As some of you know, I am a member of a large, extended family of mystery lovers, the incomparable listserv, DorothyL. I have discovered more new authors to read there than I have space to list here.
One great read was BROKEN PLACES by Sandra Parshall, and the way DL works, or at least the way I utilize it, is that once a name has become familiar to me I tend to go to that person’s post first amongst the many that come in on any given day. So it was that I was drawn to Sandy’s blog recently wherein she was questioning her validity as a writer.
If this author, whose book I had read and enjoyed, was questioning her right to that title, then what was I? Much less than a writer, surely. Maybe just a…w?
Anyway, as I was wrestling with the question Sandy raised, another author and DL member wrote this very poignant reply in return, demonstrating that all writers, at every level of accomplishment and ability, will struggle with this issue.
Margaret Koch has her own merit badge in this discussion, having wrestled with the best way to get her own work out there, in this brave new world of publishing. You can check out Margaret’s novels here and here and here.
And once you do, please read the exchange by clicking on Sandy’s blog post and then glancing over Margaret’s reply below.
I’ll be interested in hearing what all the writers–and all the w’s–out there think.
Sandy wrote that she finds herself between award-winning books and wonders if her income from books falls short of the threshold for being a real writer. I think she wrote it at 3:00 a.m., when the goblins crawl out of the wall sockets, grab us by the throat and shake us until our confidemnce runs out our ears and puddles on the floor.
You are a wonderful writer, Sandy. You grace the page upon which you choose to place words.
But let’s talk about anyone’s — anyone’s at all — entitlement to say they are “something.” My plumber is a plumber even if he goes bankrupt because he can’t solve my toilet, or others like it. The Kardashians are celebrities because they’ve said that they are celebrities so often that now people pay to look at them and hear about their hair removal. My banker’s a banker even if he runs off with a bunch of the money. Nobody calls him an ex-banker, or a non-banker, even in jail.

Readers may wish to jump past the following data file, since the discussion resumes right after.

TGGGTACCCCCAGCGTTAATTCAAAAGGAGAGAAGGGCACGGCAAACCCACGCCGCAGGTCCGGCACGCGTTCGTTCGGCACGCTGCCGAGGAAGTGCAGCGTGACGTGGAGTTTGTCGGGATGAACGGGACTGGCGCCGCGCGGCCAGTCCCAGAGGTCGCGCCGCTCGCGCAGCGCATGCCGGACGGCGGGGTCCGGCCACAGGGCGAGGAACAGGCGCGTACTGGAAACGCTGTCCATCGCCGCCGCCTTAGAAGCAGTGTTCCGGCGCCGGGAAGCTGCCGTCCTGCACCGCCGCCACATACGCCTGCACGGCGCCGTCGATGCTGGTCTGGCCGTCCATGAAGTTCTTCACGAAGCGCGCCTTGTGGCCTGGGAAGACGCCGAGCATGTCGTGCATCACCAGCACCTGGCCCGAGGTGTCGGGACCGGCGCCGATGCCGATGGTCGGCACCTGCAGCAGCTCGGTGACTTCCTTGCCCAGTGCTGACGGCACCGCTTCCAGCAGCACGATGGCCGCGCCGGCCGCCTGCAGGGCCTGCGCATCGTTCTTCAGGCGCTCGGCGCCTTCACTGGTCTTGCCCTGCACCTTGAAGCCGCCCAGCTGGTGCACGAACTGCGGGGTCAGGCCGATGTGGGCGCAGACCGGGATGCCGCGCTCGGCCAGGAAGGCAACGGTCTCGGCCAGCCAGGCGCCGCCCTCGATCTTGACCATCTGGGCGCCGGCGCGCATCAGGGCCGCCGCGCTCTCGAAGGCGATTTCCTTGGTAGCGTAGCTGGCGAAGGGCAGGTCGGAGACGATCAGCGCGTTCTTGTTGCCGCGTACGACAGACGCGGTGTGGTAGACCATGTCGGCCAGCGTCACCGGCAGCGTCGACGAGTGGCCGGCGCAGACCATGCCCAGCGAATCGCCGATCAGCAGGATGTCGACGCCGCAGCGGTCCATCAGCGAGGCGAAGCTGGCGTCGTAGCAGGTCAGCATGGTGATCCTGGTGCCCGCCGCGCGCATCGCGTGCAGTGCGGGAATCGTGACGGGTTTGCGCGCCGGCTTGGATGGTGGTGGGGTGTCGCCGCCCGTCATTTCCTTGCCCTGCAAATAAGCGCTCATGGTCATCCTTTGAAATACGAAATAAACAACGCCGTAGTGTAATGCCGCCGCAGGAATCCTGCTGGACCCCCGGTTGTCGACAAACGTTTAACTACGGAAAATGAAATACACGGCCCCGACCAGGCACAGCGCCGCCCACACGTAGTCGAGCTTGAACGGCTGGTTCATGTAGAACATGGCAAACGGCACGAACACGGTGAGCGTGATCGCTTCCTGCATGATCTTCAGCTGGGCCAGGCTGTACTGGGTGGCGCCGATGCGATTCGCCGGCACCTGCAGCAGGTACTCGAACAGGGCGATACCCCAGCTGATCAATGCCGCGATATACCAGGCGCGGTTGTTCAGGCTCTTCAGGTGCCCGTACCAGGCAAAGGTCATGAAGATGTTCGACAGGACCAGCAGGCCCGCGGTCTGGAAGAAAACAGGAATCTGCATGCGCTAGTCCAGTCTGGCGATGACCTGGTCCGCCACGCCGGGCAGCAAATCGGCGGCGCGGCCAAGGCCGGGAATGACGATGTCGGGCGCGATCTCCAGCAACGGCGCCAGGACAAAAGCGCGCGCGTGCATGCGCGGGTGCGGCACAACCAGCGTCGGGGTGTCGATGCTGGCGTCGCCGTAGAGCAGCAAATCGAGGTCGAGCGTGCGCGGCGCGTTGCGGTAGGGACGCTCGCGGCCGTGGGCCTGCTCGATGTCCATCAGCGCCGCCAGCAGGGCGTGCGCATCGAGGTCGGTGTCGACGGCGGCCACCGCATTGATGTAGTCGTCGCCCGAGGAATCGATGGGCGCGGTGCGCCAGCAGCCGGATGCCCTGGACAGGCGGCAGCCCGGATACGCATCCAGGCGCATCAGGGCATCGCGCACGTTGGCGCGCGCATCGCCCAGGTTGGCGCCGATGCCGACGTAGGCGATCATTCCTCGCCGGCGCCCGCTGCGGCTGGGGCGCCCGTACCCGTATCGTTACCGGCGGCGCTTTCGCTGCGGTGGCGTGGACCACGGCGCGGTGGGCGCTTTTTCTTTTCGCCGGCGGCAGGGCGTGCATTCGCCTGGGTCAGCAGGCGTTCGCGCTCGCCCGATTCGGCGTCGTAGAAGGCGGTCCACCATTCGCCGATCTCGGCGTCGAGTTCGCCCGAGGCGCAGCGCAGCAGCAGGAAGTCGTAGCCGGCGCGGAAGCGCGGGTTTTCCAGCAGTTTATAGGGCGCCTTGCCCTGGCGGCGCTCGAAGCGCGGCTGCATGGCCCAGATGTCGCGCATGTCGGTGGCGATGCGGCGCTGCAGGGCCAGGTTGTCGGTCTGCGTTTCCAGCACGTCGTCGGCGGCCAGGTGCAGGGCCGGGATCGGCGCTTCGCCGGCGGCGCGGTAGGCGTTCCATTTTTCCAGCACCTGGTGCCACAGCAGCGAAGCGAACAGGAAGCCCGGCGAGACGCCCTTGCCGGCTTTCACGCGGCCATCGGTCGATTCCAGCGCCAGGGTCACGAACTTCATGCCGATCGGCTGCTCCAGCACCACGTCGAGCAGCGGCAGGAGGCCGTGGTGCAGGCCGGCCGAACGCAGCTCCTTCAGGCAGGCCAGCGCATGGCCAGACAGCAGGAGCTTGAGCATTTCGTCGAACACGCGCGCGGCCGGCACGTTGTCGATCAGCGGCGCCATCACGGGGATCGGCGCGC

Sandy is a wonderful writer, an award-winning writer, a self-questioning writer. She hasn’t sold out, nor has she sold her soul. She writes her own books and works hard to make them better. She doesn’t sit idly on her awards and reviews.
So why are we writers (myself included) so hungry for proof that we are good enough, profitable enough, popular enough, to—what? To take on an identity that will likely punish us more than it rewards us? I think it’s because every piece of fiction is a projective exercise. We’re putting pieces of our own self out there for judgment, consciously or unconsciously. It just leaks out. We can’t be flip about exposing ourselves, fiction or not. There are few defenses that work for that feeling when you let other people comment on what you’ve written.
Sandy has written some wonderful books.
And in the middle of the night, the goblins get Sandy just like they get the rest of us.
That’s why we DLers are so valuable. We read books and talk about them as if they matter…as if the writing of them matters. Sandy’s writing matters.
So does mine, even as I swat a cheeky goblin who came out early tonight and tried to unplug my computer (I’m starting on my fifth in the Barb Stark series). Right after I swatted him, he sneered and said, “Sandy’s more of a writer than you are, cookie.”